PlayStation’s Game Pass Rival Could Change Everything

Xbox Game Pass changed console gaming forever. It used to be a competitive landscape ruled by exclusives, full-priced experiences that dropped a few times a year while dictating the worth of each respective platform. For years this was normality, rival companies labelled as combatants in a ‘console war’ that still feels utterly infantile. Now, there is no war – Xbox have stopped fighting and invented a new way to beat Sony.

No matter how you slice it, this was a competition that Xbox continually lost. With the exception of Halo, Forza Motorsport, Fable, and a handful of other major titles, Microsoft’s gaming machine has rarely measured up to Sony’s offerings on PlayStation. Things are looking up now with the acquisitions of Bethesda, Ninja Theory, Obsidian Entertainment, and countless other studios, but the advent of Game Pass makes this willingness to compete almost irrelevant. [Editor’s Note: this piece was written ahead of the Activision Blizzard acquisition. Yes, we feel quite silly that we didn’t also publish it ahead of the acquisition]. Xbox isn’t in it to win it anymore, accepting that games deserve to be played regardless of the platform they inhabit.

For a number of years now, all the company’s blockbusters have launched for ‘free’ on Xbox Game Pass. All you need is an active membership to download them upon release, a level of monetary value that still feels surreal in its execution. Games like Halo Infinite or Forza Horizon 5 would happily sell for $70 on PS5, but here Microsoft is offering them for pennies because it understands the importance of growing a service-based ecosystem that no longer relies on million sellers to stay afloat. It’s about user retention, numbers on a spreadsheet that can show Game Pass is flying high regardless of other factors.

It changed everything. Now, whenever a big new release or indie gem emerges, I always ask my colleagues if it’s on Game Pass, sighing in frustration when I have to actually spend money on my games. I’m in a privileged position where I often receive games for free, meaning this problem isn’t exactly a common one. But here I am, having a moan because I need to buy a game I can’t wait to play instead of having it delivered to me. Perhaps as players we have become more greedy or expectant, live-service games and subscription services making us feel like games should be a constant in our lives instead or leisurely products we need to save up for and buy. As a kid I’d be lucky to get a new game every couple of months, but nowadays, the younger generations are spoilt for choice. They have a coming climate crisis to deal with obviously, but they also have Sunset Overdrive, so who is the real winner here? Gamers. That’s who.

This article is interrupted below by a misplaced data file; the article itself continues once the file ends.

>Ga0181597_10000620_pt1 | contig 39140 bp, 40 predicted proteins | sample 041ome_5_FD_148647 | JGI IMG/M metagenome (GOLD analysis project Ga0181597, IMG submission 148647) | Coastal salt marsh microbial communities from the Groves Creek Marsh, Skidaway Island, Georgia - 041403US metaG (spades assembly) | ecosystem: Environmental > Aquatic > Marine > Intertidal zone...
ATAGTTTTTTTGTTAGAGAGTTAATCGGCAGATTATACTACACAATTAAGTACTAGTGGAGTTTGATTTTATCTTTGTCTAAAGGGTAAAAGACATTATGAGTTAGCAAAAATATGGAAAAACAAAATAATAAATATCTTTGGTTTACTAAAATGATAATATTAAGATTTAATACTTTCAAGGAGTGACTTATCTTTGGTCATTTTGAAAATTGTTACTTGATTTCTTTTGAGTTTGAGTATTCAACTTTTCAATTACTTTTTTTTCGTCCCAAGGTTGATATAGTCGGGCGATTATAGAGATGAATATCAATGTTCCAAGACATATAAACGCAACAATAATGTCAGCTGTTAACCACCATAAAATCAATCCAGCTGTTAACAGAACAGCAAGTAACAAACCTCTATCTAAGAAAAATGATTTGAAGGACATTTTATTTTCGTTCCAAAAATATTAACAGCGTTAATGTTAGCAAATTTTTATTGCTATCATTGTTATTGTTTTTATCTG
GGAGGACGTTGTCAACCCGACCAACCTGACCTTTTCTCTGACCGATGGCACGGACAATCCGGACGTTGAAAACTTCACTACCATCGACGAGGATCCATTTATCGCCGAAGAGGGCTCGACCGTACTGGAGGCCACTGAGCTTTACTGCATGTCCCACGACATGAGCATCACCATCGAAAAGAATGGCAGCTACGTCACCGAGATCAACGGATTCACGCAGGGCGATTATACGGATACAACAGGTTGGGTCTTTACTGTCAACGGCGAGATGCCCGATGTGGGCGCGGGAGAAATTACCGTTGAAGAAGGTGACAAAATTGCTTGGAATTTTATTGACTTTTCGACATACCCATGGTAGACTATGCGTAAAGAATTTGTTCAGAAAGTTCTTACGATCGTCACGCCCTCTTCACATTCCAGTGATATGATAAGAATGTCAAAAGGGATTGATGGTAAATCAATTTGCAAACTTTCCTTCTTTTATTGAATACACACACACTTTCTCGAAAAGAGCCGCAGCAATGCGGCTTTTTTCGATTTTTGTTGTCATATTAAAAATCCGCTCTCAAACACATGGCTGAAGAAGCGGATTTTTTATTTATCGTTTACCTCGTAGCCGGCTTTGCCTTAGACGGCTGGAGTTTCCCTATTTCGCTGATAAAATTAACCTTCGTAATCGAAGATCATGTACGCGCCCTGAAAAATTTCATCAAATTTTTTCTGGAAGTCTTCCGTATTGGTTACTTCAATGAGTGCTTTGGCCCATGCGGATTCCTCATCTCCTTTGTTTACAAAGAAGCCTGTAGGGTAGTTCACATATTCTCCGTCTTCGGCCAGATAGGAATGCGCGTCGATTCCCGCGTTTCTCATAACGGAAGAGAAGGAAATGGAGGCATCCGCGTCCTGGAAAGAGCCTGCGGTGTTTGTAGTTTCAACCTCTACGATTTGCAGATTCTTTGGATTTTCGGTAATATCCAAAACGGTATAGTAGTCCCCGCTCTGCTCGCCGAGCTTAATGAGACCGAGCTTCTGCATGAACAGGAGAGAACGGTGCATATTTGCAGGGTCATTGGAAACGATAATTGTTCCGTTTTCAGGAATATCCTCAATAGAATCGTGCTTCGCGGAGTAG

Thus far, this generation has seen Sony adopt an ‘if it ain’t broke, don’t fix it’ approach to its exclusive library. Demon’s Souls, Returnal, Ratchet & Clank: Rift Apart, and several others have launched as full-priced, premium products with all the bombast you’d expect from such experiences. They all sold millions of copies, so the weight assigned to these games is clearly morphing them into marquee products that deserve to be given attention. Yet this dedication has also labelled PS5 as a rich boy’s console, each new exclusive requiring a significant investment to play, while Xbox Game Pass is hurling out bangers left and right for the price of a Big Mac Meal. The comparison is damning, so much so that rumours point to Sony cooking up its own rival subscription service that will compile PS Plus, PS Now, and a handful of other features into a single monthly fee. If true, this will be a very big deal indeed.

Part of me is convinced that Sony’s hubris will prevent it from making this Game Pass rival all it can be. The company has said in the past that putting all of its big exclusives onto a service for free simply isn’t economically viable, given games like The Last of Us Part 2 and Ghost of Tsushima each cost millions to make. I understand that approach, and also don’t fully grasp the economics behind giving games like Halo Infinite away for virtually nothing. Knowing this, perhaps Sony is trying to find a sweet spot for PlayStation Premium (or whatever it ends up being called) that compiles all of its services into a single avenue for a reasonable price.

I’d use PS Now plenty if it wasn’t on its own lonely little island, while recent rumours of backward compatibility would also make me tempted if such a thing was brought into the fold. It needs to make a big impact, and likely will, but whether it will break the same ground as Game Pass remains to be seen. Perhaps certain exclusives will be rolled into the service a few months after release like the EA Play Vault, with sales having slowed down and the risks of offering them for free being far less pronounced. Demon’s Souls has likely made its mark, so there would be little harm in titles like that or Sackboy: A Big Adventure being offered as part of a subscription service for the right price. I’d certainly bite.

PlayStation is still trying to achieve HBO levels of prestige, and I think this self-imposed reputation will need to subside, or at least become a secondary goal, if it hopes for a Game Pass rival to really take off. It must be generous, it must be prepared to adapt, and it must be willing to take into account the platform’s legacy without taking players for a ride by overcharging them or leaving out features that deserve to be part of such an offering. Throwing Plus, Now, and the usual assortment of freebies would be the bare minimum here, so I hope whatever this rumoured service ends up being is able to offer more and grow beyond its initial idea. Game Pass isn’t afraid to be reactive and expand beyond the Xbox name, and PlayStation should do the same if it hopes to stay in the lead.

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